A Japanese Delicacy, Natto

Every country has delicacies that its population proudly consumes. In Australia, for example, there’s vegemite. Korea has kimchi, the Philippines has “bagoong” or “balut”. You usually can’t find anything like it anywhere else and is proudly hailed by its country of origin as a part of their culture. These delicacies usually have an acquired taste and are either instantly loved, hated, or are slowly developed to be liked by first-time tasters. It really depends on the person. In Japan, one of those popular delicacies is the sticky, slimy, scrumptious natto.

The Main Ingredient of Natto: Soybeans

There are only two ingredients to make natto: soybeans, and natto-kin, the bacteria used to ferment it. Fermenting entails the restructuring of the composition of a carbohydrate, turning it into an acid, or alcohol. The soybeans used to make natto are smaller than some other soybeans in nature. This helps assure that the fermentation process reaches all the way inside the bean. The bacteria then develop and change the composition of the soybean, giving that extra kick to the taste of natto. This feisty bacterium has its own name; in fact, it’s called “Bacillus subtilis var. Natto.”

History of the Traditional Japanese food, Natto

Natto originates from Japan and is considered an ancient dish. Natto was referred to as early as 1086 AD, when the army led by Minamoto no Yoshiie, a samurai who was commander-in-chief, were ambushed by their enemies. His army just so happened to be cooking soybeans to feed to their horses. Because they were caught off-guard by the ambush, they quickly packed up and dumped the beans in their straw bags. Days after the ambush, they opened the straw bags and discovered the beans were still edible – and tasted good too. The soldiers notified Yoshie about this, and thus the procedure on how to make natto was discovered.

Though natto-kin is available in convenient packs in supermarkets now, natto was originally made by keeping the soybeans packed in rice straw. Because rice straw inherently had B. subtilis, it would latch onto the beans and change its composition. In the early 20th century during the Taisho period, Japanese researchers found out how to independently maintain and sell the bacteria responsible for fermentation, called “starter culture”. Thus, anyone who wanted to make natto didn’t have to pack it in straw containers, making it more convenient for anyone and everyone to create the dish.

Although natto is known to be part of a Japanese diet in general, not all areas of Japan love the dish equally. It is much more popular and enjoyed by the eastern region of Japan (particularly Kanto), whose inhabitants incorporate it in their dishes.

How Natto is Made

Making natto can be a bit of a lengthy and tedious process, and must be followed by the book. Because the beans are cooked and carefully fermented, it takes a lot of attention and precision to make the perfect batch. It may be a lot easier to buy natto in the supermarket or from a vendor, but for those who want to try cooking it, it’s still manageable if you follow proper instructions and have the right ingredients.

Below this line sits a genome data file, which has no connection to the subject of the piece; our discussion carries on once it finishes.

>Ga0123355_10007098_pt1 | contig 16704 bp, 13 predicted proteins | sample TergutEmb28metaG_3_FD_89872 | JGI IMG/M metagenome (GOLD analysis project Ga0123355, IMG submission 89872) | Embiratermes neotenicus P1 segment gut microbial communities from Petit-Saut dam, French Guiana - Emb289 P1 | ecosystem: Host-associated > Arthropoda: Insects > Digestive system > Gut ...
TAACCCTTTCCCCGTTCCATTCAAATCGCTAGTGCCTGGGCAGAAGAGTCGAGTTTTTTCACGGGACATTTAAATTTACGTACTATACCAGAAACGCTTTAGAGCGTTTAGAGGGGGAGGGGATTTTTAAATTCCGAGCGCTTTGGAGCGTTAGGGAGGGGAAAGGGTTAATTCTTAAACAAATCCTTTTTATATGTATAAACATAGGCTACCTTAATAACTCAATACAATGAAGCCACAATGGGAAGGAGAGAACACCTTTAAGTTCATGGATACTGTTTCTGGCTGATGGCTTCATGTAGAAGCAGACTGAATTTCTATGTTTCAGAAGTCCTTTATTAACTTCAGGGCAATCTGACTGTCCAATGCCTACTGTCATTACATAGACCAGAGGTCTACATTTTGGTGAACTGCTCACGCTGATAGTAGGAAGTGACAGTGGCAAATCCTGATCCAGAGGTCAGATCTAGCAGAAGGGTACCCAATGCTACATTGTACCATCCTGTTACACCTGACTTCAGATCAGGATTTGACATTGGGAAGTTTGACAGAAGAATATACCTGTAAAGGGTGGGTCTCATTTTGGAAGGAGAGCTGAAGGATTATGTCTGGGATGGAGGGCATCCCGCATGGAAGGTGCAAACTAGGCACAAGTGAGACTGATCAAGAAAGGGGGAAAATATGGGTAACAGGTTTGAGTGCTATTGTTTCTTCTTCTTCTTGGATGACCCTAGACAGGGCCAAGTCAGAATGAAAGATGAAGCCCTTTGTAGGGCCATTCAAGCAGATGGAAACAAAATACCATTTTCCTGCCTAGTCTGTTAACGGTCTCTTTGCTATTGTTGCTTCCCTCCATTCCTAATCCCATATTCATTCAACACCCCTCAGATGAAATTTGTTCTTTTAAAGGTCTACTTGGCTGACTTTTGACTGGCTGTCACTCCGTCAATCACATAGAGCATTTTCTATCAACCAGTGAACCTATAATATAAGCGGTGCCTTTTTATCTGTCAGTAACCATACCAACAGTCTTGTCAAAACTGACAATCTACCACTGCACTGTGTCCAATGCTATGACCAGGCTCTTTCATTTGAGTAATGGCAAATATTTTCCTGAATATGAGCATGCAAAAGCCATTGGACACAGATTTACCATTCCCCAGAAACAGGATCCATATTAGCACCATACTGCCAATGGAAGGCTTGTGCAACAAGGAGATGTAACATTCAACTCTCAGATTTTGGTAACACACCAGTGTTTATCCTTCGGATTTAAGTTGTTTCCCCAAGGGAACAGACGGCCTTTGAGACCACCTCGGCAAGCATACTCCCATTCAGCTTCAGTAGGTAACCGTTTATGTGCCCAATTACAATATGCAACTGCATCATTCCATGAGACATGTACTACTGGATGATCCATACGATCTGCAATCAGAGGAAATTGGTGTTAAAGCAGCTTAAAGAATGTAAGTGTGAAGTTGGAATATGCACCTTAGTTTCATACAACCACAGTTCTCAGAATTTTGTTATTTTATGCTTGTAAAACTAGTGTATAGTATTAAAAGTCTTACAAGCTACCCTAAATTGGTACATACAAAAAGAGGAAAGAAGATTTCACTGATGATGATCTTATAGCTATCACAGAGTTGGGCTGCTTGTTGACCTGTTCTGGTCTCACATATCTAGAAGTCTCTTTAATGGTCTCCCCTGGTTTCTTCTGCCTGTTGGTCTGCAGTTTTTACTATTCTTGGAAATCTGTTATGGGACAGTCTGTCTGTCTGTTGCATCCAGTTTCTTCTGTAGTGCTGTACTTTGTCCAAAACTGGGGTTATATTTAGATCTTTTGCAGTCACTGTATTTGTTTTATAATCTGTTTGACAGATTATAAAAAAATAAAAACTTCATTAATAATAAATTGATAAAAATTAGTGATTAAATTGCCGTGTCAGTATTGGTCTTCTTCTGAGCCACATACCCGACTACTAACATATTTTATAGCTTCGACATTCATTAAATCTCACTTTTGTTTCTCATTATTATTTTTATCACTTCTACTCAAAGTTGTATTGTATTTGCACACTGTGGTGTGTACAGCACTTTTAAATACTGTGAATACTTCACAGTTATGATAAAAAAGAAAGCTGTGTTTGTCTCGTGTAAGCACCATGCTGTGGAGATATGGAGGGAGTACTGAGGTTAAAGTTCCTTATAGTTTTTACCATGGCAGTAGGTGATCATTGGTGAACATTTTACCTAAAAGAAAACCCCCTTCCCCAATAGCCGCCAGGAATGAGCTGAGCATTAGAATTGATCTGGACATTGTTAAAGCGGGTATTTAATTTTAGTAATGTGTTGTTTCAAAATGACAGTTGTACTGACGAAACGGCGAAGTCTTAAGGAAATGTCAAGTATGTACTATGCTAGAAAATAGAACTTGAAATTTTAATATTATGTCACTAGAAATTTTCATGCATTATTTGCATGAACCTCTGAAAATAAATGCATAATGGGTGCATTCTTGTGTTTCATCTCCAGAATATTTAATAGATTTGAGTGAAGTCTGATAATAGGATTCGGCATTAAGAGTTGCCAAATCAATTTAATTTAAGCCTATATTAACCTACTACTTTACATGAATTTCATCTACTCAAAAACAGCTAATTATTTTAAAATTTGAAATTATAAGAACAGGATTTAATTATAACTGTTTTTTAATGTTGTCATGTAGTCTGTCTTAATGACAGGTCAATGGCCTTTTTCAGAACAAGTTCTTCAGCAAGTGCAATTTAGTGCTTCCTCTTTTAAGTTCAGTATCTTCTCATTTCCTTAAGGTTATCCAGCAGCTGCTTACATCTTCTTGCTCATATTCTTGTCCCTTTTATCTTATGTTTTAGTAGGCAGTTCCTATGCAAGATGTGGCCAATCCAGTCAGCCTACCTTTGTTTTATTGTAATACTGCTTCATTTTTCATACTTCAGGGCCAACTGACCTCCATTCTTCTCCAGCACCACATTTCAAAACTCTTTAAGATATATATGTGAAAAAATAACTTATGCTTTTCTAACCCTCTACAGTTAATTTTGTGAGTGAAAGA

First, prepareing the soybeans. Once the beans are picked, they are washed. Washing the beans should be a thorough process; rinsing them more than once and individually (very lightly) kneading them to get rid of excess dirt is vital. Next, they are left for a minimum of 12 to a maximum of 20 hours in a substantial amount of filtered water, letting the beans absorb the liquid, thus bloating the beans. The beans then endure a lengthy steaming process after this. It usually takes around 6 hours to fully cook them, but to shorten this period to 45 minutes, pressure cookers can be used.

After the beans are steamed, they are mixed with natto-kin, which is made of a bacterium called Bacillus subtilis so that the fermentation process is kickstarted. When doing this, it’s perfectly fine that the natto-kin is mixed while it is still piping hot. In fact, this is encouraged. Mix the beans and natto-kin well, keeping the mixture loose. Take care not to mush the beans due to their soft state from steaming, and keep your work area and containers clean to avoid cross-contamination with other unwanted bacteria.

Once the natto-kin is added, fermentation process begins. To encourage proper fermentation, it is essential your natto beans are kept in an environment that is warm, humid, and dim. Initially, it needs to sit in a space that is consistently at least 40 degrees Celsius in temperature, for 24 hours. There are “natto-makers” that are available commercially, but if you don’t have one, you may store it in any container that keeps heat well and add hot water in case it gets too cool.

After that 24-hour period, cool your natto in the refrigerator. This aging process gives it more flavor and seals in its musk, as well as its well-known stickiness. You can age it in its cool environment for up to seven days.

What Does Natto Taste Like?

There are many factors that come into use to determine certain food taste besides the tongue test, such as texture and smell. It may first come off as having a scent like that of pungent, old cheese. Sometimes it’s even compared to garbage. As for texture, it’s gooey, slimy, slippery, and contradictorily sticky. It’s famous for its stringiness when pulled apart. The taste of Natto is not as overwhelming as its smell; it is savory, with a hint of smokiness and saltiness.

A survey in Japan was conducted in 2009, determining the percentage of which the Japanese population is agreeable to the taste of natto compared to those who aren’t. Results turned up to reveal that 70.2% of those who answered like the taste. Out of those who said they were not agreeable, half of them still eat natto anyway for its benefits.